OLYMPIA — Citing state laws that forbid initiatives from including multiple subjects, opponents of liquor privatization urged the Washington State Supreme Court Thursday to overturn Initiative 1183, approved by state voters last fall.
"Nothing before June 1 is irreparable," argued Seattle attorney Michael Subit, asking the court to overturn I-1183 before its scheduled to take effect at the beginning of next month.
Attorneys for both sides say they believe justices will fast-track the decision. If the court overturns the measure, private retailers would not have the right to sell spirits, and state-run liquor stores would remain open. Proceeds from an online auction of stores would likely be returned to private buyers, according to state attorneys.
Justices peppered both sides with questions for about an hour, focusing primarily on the question of whether the initiative improperly asked voters to consider both ending the state's monopoly on liquor sales and creating a $10 million fund for public safety. Justices also questioned whether the initiative's ballot title misled voters by saying the public safety fund would use liquor fees instead of taxes.
"I think it's rather odd to call it a license when it sure looks like a tax," Justice Charlie Wiggins said.
Attorneys for Costco, which spent a record $19 million to pass the initiative, and the state argued that voters could easily determine what the initiative would do by reading the ballot description provided in the state's voter pamphlet.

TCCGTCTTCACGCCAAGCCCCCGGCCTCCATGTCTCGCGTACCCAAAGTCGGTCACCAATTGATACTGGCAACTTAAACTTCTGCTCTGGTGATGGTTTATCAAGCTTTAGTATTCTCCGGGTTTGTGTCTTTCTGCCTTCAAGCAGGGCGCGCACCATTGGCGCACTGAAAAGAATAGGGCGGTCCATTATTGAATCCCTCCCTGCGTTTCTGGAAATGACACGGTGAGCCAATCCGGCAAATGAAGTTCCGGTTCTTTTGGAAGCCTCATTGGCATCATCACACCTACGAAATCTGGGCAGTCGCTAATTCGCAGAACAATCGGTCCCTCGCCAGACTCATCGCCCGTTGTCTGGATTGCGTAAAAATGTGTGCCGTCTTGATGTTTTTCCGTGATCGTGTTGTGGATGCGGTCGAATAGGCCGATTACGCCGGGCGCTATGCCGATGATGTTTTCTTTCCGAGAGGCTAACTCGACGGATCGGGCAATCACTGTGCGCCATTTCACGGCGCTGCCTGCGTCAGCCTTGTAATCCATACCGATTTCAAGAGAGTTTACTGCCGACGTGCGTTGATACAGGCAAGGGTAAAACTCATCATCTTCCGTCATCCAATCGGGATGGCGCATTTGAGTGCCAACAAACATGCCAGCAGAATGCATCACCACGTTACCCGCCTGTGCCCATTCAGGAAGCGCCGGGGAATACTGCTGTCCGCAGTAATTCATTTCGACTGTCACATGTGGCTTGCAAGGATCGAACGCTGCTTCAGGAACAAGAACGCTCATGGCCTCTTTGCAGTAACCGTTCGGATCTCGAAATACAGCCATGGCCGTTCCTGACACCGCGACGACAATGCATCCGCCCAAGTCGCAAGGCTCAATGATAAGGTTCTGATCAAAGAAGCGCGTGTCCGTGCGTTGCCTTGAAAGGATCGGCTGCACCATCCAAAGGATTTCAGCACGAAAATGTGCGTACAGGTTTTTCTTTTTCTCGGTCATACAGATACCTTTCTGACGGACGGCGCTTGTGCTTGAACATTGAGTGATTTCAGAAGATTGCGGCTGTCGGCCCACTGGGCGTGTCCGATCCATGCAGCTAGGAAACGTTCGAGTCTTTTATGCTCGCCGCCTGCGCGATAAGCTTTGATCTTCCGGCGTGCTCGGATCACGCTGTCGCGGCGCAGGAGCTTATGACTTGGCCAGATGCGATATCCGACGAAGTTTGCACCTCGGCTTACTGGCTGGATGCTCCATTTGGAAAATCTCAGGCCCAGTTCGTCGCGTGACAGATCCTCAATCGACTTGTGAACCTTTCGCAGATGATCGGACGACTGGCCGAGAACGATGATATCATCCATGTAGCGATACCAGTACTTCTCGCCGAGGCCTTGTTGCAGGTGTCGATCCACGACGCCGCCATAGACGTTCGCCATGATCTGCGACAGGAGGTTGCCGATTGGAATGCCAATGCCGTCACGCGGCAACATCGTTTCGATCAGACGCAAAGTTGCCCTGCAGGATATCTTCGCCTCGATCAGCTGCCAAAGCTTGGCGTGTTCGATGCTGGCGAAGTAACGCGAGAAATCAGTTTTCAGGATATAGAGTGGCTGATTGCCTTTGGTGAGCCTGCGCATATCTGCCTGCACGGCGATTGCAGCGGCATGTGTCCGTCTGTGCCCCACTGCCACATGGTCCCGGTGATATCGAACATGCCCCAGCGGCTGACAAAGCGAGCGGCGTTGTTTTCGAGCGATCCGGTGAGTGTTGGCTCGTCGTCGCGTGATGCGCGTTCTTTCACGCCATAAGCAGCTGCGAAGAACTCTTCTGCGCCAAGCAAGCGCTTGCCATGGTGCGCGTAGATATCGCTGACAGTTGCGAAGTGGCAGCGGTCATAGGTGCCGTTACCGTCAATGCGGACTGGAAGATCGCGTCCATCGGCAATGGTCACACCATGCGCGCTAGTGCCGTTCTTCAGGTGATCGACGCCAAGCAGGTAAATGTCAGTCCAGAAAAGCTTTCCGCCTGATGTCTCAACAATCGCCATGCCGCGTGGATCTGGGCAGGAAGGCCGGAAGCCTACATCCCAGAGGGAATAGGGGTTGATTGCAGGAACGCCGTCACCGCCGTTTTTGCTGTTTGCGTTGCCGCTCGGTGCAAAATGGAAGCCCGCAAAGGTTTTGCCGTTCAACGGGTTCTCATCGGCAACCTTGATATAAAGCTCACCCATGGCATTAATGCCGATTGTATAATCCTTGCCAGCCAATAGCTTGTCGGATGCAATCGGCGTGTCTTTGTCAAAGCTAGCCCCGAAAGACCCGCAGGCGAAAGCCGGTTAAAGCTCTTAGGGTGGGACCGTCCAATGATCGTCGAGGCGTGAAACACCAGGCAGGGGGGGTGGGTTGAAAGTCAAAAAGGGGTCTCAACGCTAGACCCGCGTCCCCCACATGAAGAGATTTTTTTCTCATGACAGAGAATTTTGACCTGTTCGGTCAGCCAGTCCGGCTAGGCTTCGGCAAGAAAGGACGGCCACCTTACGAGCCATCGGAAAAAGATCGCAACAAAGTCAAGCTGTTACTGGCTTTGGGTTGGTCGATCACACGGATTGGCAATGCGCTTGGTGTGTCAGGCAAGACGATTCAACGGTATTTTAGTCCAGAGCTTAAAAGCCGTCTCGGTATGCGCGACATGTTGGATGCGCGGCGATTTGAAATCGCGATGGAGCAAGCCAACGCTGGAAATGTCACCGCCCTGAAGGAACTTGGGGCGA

"The question is, did it tell voters what the initaitive does? And it did," said Mary Tennyson of the state attorney general's office.
Initiative supporters argue that liquor privatization and public safety are closely tied together and can be considered a single subject.
The Washington Association for Substance and Violence Prevention, the initiative's primary opponent, filed a suit in Cowlitz County Superior Court to stop the privatization of liquor sales. A second plaintiff, Dave Grumbois of Longview, joined the suit largely because a state-run liquor store rents space in a commercial building he owns on Ocean Beach Highway. That store has since closed, and Grumbois said he is negotiating with a new private tenant who plans to reopen the liquor store.
On March 19, Cowlitz County Superior Court Judge Stephen Warning declared the initiative constitutional, a development that surprised many observers because it represented an about-face from Warning's initial ruling on the question, which had been made only one week earlier.
Costco and the state attorney general's office are defending the measure.
The state's Liquor Control Board has already been preparing to hand over the sale and distribution of spirits to the private sector. Earlier this month, Liquor Control raised more than $30 million in an auction of the state's 165 retail stores, including two in Longview. Nearly two dozen retail grocers in Cowlitz County have applied for licenses to sell liquor, and most have already began clearing shelf space for the new product.
Grumbois, who attended the Olympia hearing, said he felt opponents made a strong case.
"Here we are in the final leg of the marathon. It's a question of, in the end, if big business uses its influence to deceive the public and manipulate laws for its own selfish gain," Grumbois said.